Health swamp

Eli Ginzberg

November 13, 1992|By Eli Ginzberg

THE Clinton administration will soon find out why health-care reform is so difficult.

The reason is that for most people the health system is satisfactory.

Although about one in seven has no insurance, most of the uninsured are children or young adults, who use physicians and hospitals rarely.

Another one in seven, on Medicaid, is likely to receive less than optimal care, but deficiencies also characterize his or her housing, income, food and education.

A further one in seven may face serious trouble when confronting catastrophic illness or injury because of shallow insurance coverage.

About two in three with good private health insurance or who are on Medicare are well covered when they need acute care.

Many are too well covered because the $65 billion annual tax subsidy for private health insurance enables upper-income employees to obtain more and better health-insurance coverage than they would buy with after-tax dollars.

Moreover, the affluent elderly get more benefits from Medicare than they contributed in taxes or premiums, especially Medicare B (payments to physicians).

Somewhere along the line Congress reduced the charge to beneficiaries from 50 percent to 25 percent of the annual cost.

In any case, the government subsidizes the more affluent sectors of the population, below and above 65, to the tune of about $85 billion annually. Any sensible reform will have to end part of this subsidy if Congress is to move toward coverage for everyone.

In 1980 America's total health-care expenditures amounted to $250 billion. Today the figure will be in the $810 billion to $820 billion range.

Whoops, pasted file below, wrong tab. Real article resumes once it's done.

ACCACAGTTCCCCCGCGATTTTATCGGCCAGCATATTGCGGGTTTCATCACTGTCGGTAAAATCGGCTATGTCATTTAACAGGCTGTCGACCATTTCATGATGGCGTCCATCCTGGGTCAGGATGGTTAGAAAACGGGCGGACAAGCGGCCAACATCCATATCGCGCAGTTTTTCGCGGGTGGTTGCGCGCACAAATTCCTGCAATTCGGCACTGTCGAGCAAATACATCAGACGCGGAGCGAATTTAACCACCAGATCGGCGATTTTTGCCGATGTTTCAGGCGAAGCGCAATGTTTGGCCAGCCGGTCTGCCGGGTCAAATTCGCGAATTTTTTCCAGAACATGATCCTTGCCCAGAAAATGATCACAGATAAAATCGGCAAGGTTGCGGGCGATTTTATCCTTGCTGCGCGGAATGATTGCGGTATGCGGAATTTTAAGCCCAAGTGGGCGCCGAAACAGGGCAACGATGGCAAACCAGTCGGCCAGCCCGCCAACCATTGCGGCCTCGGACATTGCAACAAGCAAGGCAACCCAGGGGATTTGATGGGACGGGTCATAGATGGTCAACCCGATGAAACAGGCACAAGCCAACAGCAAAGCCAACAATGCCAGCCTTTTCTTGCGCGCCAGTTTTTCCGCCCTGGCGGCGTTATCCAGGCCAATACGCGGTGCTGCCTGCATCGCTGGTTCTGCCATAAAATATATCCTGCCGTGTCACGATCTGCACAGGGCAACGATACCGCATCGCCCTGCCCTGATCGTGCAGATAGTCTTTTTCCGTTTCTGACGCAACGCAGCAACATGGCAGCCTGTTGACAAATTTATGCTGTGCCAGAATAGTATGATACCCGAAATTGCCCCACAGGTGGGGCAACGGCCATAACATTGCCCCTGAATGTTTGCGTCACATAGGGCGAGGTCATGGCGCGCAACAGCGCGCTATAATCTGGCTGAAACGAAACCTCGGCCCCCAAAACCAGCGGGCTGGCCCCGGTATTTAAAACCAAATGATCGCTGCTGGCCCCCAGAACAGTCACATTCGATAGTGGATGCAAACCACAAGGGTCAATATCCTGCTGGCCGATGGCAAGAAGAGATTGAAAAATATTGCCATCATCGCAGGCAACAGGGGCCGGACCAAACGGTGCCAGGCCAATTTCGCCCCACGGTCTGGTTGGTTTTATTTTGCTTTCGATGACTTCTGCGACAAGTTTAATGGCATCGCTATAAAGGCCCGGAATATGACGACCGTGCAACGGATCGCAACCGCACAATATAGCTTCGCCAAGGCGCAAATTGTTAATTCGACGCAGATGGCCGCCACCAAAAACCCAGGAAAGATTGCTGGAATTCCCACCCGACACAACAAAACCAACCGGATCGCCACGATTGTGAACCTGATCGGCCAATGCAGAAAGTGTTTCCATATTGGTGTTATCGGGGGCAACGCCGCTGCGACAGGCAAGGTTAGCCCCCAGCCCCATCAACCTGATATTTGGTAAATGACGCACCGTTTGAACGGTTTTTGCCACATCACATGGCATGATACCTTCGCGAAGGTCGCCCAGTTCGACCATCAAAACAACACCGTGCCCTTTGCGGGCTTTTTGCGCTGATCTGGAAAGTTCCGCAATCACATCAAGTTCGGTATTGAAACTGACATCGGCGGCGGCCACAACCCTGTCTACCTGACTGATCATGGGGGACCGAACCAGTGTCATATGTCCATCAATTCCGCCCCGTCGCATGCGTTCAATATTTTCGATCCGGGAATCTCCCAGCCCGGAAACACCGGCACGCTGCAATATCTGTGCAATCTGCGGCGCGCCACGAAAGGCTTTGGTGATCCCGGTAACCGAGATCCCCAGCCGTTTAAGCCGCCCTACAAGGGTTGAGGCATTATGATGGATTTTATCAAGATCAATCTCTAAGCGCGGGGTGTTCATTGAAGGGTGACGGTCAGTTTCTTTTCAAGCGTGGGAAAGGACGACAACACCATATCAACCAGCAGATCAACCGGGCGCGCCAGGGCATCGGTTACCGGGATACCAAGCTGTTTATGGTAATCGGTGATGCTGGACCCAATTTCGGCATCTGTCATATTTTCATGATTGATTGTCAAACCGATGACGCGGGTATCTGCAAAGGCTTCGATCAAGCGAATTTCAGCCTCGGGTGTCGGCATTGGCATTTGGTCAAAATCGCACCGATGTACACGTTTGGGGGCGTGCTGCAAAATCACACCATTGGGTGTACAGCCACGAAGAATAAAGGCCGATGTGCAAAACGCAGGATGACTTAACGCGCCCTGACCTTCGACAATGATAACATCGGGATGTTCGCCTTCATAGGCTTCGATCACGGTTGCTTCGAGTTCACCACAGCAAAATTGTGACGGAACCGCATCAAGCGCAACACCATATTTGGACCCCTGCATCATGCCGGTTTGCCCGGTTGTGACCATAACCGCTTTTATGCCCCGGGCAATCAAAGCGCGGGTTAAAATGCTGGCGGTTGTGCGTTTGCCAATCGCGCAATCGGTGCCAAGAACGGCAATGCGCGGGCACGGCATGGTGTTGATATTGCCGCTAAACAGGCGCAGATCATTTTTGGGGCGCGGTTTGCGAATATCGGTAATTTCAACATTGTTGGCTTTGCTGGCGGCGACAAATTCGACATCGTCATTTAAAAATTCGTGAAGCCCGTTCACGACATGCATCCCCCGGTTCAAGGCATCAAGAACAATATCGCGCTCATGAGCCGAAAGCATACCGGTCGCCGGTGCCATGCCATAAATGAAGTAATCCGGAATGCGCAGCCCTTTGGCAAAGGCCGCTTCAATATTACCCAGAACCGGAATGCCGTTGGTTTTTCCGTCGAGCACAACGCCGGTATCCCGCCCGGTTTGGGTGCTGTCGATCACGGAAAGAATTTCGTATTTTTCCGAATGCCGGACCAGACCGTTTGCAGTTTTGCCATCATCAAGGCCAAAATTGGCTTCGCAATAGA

What's the rush for reform if the United States was able to increase its health-care financing by $560 billion in the short span of 12 years?

Moreover, we are on our way to piercing the trillion-dollar level by 1995.

The 9 million people employed in health care have no serious complaints.

Physicians on average earn about $165,000 a year after expenses but before income taxes. Most of the 5,200 acute-care hospitals still operate in the black even though their average occupancy is low.

Despite national stagnation in jobs and income, the health-care sector stands out with more job holders earning more in wages and fringes.

Medical schools have enjoyed a doubling in revenues, from $10 billion to $20 billion, during the past decade in the face of a 2 percent increase in the undergraduate student body.

The continuing flow of additional dollars into the health-care system has kept reforms on the back burner, but that era is coming to an end, and soon. We need to find a second trillion dollars between 1995 and 2000 to keep the system on its present trajectory.

That translates into an outlay of $30,000 for health care in 2000 for a family of four -- more than the family will have spent on food, clothing, housing and transportation combined in 1990. The second trillion will not be findable.

The private health-insurance industry is covering fewer Americans today than in the early 1980s, and it spends much effort identifying high-risk persons to avoid insuring or reinsuring them.

In addition, governors have petitioned Congress and the president to call a halt to the government's adding new mandates on the states to broaden Medicaid coverage.

Employers say health-care costs must be moderated if the United States is to regain its competitive position in the world economy. Workers face increasing pressures from employers to cover more of their insurance premiums.

The best way to summarize where we are, and are going, is to recall what C. Everett Koop, the former surgeon-general, said:

OC We are in crisis and not much will happen until we enter chaos.

Eli Ginzberg directs the Eisenhower Center for the Conservation of Human Resources at Columbia University.

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